In contrast, in their 2014 article, Ken Lerner and Edward Tanzman, both from the Argonne National Laboratory, draw attention to the inadequacy of the US nuclear compensation scheme in light of the Fukushima disaster. Lerner and Tanzman point to the possibility that an accident of the magnitude of the Fukushima disaster would “overwhelm the resources currently available in the US system."20 They also observe that the issue of compensation has not been a central concern of the recent policy debate about disaster prevention and preparedness and they urge a more careful study of the Fukushima experience and recommend “advance planning”21 focusing on compensation:

If nuclear power is to be a component of efforts to reduce carbon emissions and mitigate climate change, it will have to be accompanied by the readiness to respond to accidents. Robust response capabilities, including mechanisms to compensate victims, are part of the social contract with communities hosting nuclear power plants.22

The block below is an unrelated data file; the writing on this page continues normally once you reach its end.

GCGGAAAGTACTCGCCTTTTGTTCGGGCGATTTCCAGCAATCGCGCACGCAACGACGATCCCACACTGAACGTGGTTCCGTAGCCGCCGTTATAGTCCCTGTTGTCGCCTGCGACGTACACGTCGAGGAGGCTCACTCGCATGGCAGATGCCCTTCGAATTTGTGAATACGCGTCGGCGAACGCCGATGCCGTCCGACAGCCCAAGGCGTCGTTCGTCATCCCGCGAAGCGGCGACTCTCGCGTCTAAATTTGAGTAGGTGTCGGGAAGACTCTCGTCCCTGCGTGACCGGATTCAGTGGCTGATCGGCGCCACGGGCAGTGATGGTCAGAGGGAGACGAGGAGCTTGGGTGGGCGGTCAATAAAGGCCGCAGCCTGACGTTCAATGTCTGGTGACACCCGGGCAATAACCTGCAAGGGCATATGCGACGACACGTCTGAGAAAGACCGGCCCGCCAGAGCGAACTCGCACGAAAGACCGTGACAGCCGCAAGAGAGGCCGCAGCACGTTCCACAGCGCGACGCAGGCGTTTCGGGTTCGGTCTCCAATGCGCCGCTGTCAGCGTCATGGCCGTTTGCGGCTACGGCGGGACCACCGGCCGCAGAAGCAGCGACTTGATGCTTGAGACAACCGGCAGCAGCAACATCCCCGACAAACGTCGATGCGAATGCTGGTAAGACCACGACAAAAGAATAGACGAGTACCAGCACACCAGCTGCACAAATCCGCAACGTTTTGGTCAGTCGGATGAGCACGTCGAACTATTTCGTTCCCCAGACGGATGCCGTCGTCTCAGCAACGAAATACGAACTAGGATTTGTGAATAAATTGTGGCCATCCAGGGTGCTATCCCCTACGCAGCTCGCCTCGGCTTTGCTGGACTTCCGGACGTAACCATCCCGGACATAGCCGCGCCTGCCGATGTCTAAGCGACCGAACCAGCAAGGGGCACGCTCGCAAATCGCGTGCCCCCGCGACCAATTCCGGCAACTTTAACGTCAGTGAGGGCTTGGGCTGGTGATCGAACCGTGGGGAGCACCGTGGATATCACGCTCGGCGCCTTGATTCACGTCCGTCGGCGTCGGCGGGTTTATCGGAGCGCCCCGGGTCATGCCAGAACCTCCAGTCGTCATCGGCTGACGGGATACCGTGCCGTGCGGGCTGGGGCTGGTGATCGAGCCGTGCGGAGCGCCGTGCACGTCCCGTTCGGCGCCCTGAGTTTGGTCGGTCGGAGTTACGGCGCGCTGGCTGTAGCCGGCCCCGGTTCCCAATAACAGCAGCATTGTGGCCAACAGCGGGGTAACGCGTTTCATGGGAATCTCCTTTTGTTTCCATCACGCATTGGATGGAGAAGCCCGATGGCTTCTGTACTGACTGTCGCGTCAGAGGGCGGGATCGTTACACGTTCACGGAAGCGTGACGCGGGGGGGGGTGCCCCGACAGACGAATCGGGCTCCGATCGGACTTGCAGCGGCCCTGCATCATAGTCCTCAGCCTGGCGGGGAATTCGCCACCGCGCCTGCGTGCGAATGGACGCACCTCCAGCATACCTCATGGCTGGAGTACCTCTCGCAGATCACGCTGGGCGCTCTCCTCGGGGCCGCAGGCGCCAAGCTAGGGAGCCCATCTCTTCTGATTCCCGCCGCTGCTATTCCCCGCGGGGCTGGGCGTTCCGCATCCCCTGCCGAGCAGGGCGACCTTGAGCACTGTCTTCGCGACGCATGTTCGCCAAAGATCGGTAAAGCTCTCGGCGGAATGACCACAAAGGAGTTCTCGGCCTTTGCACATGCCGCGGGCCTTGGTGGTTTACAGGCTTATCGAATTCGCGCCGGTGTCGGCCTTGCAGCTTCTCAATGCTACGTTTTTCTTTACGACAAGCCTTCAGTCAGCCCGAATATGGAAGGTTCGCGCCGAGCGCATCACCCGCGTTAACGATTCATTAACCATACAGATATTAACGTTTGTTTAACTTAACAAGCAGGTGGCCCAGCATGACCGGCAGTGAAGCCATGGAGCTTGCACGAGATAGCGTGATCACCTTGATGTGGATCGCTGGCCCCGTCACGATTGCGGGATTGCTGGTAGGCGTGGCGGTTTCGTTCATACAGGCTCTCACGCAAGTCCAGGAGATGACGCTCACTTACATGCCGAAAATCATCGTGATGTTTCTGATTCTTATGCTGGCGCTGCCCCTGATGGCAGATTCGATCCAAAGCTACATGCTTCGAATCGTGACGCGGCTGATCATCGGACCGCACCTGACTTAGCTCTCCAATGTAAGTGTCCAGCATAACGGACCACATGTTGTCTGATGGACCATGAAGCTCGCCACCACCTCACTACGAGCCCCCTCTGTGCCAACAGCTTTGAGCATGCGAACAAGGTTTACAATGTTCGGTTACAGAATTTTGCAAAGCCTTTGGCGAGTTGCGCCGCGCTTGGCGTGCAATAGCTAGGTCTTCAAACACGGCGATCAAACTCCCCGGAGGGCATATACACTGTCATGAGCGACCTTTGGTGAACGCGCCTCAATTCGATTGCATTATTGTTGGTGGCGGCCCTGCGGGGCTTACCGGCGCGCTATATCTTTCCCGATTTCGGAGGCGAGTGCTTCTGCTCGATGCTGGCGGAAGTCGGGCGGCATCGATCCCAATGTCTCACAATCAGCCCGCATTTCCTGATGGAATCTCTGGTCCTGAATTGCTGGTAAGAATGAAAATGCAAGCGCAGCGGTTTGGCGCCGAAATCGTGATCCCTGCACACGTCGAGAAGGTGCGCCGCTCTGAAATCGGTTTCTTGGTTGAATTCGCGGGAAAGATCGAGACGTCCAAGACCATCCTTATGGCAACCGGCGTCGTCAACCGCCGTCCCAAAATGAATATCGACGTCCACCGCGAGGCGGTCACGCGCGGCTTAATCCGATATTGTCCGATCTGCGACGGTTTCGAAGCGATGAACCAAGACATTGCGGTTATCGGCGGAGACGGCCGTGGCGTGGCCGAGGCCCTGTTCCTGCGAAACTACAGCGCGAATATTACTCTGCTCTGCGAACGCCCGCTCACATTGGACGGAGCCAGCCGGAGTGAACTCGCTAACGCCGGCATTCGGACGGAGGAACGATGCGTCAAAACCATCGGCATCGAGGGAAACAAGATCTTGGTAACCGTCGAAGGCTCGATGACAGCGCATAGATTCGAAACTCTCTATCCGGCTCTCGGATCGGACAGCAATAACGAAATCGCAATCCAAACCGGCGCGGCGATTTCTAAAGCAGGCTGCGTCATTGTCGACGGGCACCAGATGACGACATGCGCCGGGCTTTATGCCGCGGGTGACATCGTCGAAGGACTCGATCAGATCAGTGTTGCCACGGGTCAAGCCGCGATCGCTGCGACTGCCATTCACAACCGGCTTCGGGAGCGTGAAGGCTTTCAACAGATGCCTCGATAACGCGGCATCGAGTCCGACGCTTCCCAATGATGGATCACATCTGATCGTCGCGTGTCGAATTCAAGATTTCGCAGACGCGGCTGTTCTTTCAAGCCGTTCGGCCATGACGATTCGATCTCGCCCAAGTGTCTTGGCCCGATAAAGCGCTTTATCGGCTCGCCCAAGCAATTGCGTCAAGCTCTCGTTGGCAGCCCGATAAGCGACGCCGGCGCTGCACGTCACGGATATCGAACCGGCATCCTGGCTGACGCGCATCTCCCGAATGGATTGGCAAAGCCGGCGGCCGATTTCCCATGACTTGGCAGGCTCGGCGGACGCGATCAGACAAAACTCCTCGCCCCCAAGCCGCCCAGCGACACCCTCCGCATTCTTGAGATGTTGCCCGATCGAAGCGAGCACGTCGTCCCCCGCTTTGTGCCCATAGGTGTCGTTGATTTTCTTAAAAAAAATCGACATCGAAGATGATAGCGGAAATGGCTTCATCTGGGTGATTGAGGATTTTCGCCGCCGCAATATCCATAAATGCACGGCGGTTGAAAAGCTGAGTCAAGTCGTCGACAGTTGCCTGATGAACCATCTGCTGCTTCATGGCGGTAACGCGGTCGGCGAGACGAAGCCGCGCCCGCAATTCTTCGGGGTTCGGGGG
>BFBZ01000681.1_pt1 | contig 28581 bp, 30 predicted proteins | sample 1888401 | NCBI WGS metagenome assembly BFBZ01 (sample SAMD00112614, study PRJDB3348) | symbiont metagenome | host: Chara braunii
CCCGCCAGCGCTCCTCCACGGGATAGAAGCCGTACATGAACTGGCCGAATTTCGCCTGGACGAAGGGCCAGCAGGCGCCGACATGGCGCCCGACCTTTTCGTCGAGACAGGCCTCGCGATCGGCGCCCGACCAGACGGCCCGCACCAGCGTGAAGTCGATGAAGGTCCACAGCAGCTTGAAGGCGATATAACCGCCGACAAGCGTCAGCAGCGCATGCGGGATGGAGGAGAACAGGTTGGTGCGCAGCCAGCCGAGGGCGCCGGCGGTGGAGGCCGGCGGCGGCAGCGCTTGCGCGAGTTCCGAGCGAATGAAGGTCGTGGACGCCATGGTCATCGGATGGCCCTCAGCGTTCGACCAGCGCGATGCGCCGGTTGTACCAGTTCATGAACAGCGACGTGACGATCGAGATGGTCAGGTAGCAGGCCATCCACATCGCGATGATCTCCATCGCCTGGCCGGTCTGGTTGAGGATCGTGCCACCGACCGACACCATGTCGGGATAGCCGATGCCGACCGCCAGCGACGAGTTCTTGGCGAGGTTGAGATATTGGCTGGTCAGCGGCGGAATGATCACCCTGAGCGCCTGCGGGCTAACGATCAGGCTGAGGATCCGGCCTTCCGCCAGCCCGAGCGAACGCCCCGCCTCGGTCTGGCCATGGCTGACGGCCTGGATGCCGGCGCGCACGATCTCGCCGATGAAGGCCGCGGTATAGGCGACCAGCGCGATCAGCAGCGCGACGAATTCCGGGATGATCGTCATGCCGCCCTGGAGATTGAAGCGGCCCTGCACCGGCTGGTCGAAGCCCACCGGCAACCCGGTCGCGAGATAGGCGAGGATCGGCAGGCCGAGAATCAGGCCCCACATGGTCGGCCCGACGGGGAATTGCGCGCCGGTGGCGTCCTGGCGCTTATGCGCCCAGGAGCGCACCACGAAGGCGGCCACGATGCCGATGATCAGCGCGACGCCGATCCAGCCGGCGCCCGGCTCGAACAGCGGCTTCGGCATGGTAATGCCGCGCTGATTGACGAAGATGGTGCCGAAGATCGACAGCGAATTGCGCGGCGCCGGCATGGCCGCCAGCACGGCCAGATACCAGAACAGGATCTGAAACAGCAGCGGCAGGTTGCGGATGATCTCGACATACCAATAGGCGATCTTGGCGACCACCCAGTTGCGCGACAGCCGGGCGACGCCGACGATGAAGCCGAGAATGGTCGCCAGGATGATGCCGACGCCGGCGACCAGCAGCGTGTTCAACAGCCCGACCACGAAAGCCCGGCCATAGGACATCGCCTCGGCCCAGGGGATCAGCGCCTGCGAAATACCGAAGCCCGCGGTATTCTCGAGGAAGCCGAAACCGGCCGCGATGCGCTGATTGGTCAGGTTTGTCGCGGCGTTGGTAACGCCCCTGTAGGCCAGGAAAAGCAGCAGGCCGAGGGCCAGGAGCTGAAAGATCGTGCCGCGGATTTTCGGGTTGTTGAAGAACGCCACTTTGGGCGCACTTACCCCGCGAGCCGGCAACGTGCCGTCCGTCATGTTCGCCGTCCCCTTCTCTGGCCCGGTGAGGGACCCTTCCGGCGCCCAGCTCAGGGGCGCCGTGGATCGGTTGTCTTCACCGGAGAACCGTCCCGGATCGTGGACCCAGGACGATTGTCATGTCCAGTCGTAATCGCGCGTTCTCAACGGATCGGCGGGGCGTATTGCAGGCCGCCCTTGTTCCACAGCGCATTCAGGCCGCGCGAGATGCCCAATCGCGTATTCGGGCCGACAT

The hitherto most comprehensive study of Japan's nuclear compensation scheme set up for the Fukushima disaster is a 2013, award-winning Japanese-language book written by public policy studies scholar Noriko Endo, Genshiryoku songaibaisho sendo no kenkyu: Tokyo Denryoku Fukushima Genpatsu jiko kara no kosatsu [A Study of Nuclear Power Damage Compensation Schemes: Considerations from the Tokyo Electric Power Corporation Fukushima Power Plant Accident]. In it, Endo closely examines the process through which the Japanese compensation system for victims of the Fukushima disaster and its financing mechanism were developed and operationalized. Endo's study focuses primarily on domestic policy-making processes rather than victims’ experiences, but it deserves detailed discussion here given that the book is currently only available in Japanese language.